Iztueta Creamery – Lazkao, País Vasco



While I was back in TPT Bakery, Alazne kindly offered to take Susy and I to visit the local creamery located in the grassy green hills just 10 minutes outside of Beasain. Iztueta is the primary supplier of artisanal dairy for TPT Bakery, Beasain, and other surrounding small towns and villages.



It was a rather dreary day full of rain clouds, but the gloom could not cover the beautiful landscape and made it look more mystique with the clouds swirling around the mountains and the fog settling around the pastures.



The creamery was located on the top of a green hillside; there was a huge mansion-like ranch house where the Iztueta family lived for many generations (would love a place like that), and a huge indoor farm where all the cows were kept when it was raining.



The first thing I noticed about the farmhouse was that it DID NOT SMELL. It in fact, smelled like fresh grass, hay, and oats. It was definitely a far cry from the usual smelly cow feces that just slaps you across the face when passing by those disgusting concentrated cow feed lots in the U.S..



The cows were all happily grazing away, the ones nearest to us took noticed and started to stare. They were very curious, most of the cows came over to me to when I approached them so I could give them a good scratch on the head! The weirdest thing was though, was when I was petting one juvenile cow it licked me with it’s huge tongue, and that was the weirdest feeling ever; kinda like extremely coarse gravel just scraping against your skin.



The farmers at Iztueta are definitely doing it right here, the cows seem to love people.



All the cows are organized by age groups so they get the proper attention, feed, and care taking that they need respective to their age. Here are the baby cows (veal). So cute, innocent, and a bit shy. Kinda makes me never to want to eat veal ever again…it’s not that tasty anyways.



As with all farms all around the world, they got tons of ranch dogs running all over the place, all very curious and extremely friendly. The feed shown above consists of barley, hay, oats, and wheats. It’s all organic and top quality, ensuring a top shelf end product. It should also be noted that the maximum amount of cows that Iztueta has at their creamery is 40. This is the maximum number of cows that the land can sustain so the environment does not suffer from overgrazing. The pens are also kept extremely clean by a giant Roomba that collects all the cow pies in the pens, and they are washed daily. No wonder there is no smell!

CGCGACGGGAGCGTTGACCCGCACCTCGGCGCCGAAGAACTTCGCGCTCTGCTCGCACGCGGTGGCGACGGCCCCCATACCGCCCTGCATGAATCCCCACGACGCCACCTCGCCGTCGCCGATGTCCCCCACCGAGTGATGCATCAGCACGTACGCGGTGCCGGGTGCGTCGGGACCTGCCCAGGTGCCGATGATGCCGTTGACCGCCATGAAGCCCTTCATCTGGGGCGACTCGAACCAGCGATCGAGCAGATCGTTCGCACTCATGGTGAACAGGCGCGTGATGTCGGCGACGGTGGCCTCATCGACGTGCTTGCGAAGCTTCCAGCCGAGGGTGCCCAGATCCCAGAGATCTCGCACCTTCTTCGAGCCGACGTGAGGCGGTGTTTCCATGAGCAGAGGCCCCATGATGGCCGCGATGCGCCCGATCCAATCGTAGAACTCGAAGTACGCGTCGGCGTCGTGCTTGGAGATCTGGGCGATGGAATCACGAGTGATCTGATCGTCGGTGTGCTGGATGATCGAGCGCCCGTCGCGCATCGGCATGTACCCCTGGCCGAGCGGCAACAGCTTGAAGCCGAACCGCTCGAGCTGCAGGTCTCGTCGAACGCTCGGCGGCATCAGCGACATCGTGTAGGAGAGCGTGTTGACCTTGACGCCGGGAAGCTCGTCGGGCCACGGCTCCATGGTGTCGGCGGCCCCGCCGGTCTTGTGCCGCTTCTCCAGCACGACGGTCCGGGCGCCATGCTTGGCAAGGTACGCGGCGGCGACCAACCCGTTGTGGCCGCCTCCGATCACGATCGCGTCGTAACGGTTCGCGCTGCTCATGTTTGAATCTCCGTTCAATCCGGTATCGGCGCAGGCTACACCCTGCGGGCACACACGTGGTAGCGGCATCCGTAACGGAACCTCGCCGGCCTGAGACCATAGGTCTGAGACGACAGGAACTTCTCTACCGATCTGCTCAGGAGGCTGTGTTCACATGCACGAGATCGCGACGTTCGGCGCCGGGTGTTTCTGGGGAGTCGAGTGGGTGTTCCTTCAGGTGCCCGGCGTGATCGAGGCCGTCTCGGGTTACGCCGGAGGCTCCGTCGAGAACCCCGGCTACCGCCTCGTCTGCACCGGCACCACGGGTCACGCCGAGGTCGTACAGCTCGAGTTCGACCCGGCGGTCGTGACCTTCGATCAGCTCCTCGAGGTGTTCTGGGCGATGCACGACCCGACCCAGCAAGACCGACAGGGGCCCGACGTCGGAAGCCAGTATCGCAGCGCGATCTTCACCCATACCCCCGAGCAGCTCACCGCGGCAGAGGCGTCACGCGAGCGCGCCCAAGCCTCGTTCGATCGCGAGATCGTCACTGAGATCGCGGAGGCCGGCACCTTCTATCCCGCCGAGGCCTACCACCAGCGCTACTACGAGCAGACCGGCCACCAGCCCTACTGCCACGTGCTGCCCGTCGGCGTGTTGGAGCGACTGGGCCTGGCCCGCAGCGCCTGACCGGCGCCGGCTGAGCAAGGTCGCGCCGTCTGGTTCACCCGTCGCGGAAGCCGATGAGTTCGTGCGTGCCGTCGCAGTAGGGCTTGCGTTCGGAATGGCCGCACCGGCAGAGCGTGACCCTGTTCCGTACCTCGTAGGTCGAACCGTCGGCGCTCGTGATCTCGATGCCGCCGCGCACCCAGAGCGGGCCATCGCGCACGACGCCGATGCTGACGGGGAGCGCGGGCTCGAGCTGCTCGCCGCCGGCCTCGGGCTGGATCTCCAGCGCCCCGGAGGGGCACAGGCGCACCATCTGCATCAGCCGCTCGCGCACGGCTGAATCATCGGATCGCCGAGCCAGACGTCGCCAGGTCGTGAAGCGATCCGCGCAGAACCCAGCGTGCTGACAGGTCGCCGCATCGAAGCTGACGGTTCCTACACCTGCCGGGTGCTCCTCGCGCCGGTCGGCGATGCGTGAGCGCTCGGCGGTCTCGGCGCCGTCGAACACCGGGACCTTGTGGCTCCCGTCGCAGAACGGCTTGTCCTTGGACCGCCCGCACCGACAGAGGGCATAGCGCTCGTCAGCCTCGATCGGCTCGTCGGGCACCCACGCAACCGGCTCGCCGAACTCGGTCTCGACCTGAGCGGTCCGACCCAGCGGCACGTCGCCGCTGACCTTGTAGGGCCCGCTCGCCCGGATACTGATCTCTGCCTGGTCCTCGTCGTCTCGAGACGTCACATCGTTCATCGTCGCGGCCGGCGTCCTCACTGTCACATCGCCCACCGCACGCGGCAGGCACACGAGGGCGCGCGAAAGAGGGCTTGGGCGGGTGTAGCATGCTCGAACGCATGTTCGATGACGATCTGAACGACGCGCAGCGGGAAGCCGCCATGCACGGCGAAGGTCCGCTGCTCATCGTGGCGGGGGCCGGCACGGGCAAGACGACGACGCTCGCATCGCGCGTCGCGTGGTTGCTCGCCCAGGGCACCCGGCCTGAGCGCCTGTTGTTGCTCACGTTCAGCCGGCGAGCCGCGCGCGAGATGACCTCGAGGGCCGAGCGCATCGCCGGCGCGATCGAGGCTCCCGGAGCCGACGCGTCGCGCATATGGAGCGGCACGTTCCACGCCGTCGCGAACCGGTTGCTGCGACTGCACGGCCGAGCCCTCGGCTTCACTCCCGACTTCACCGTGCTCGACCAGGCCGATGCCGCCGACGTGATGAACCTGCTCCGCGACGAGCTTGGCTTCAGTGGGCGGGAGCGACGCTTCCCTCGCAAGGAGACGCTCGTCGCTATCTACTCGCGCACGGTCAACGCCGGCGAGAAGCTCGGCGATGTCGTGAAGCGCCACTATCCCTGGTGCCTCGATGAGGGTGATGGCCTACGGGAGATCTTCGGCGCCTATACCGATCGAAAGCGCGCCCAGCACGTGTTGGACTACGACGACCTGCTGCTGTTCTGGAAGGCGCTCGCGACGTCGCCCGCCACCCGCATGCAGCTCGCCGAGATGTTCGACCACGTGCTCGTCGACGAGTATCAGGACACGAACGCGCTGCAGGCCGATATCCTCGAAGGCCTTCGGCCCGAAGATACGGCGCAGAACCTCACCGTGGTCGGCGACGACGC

Next we were taken into the milking room. The farmers only milk the cows that are pregnant (only pregnant cows produce milk naturally, most of the mass produced stuff is hormone induced milk). The cows willingly walk into the pen to get milked by these high powered milking machines.


Once milked, the milk is transferred to the immaculately clean pasteurization room where the milk is filtered, pasteurized, and packaged for delivery!


Iztueta also boasts a very special “Clandestine” Cream that is NOT available to the general public since its sale is prohibited by food regulation laws. However, Alazne has the inside scoop and happened to acquire a 1.5L bottle of this unpasteurized cream. This cream was something else; incredibly grassy, so thick you gotta squeeze it out of the bottle, and a slightly gamey farmhouse taste. I simply whipped some up with sugar and macerated it with strawberries. Holy shit that was soo good. Later Susy and I made a Basque Clam Chowder with it that was also amazing in itself (I’ll provide a recipe for that later).


I know I should rep Californian cows, but the happiest cows I’ve seen come from Iztueta Creamery!

Iztueta Creamery

20210 Lazkao (Gipuzkoa), País Vasco, Spain

Phone: 606 – 435 – 022


~ by Clifton Su on March 6, 2013.

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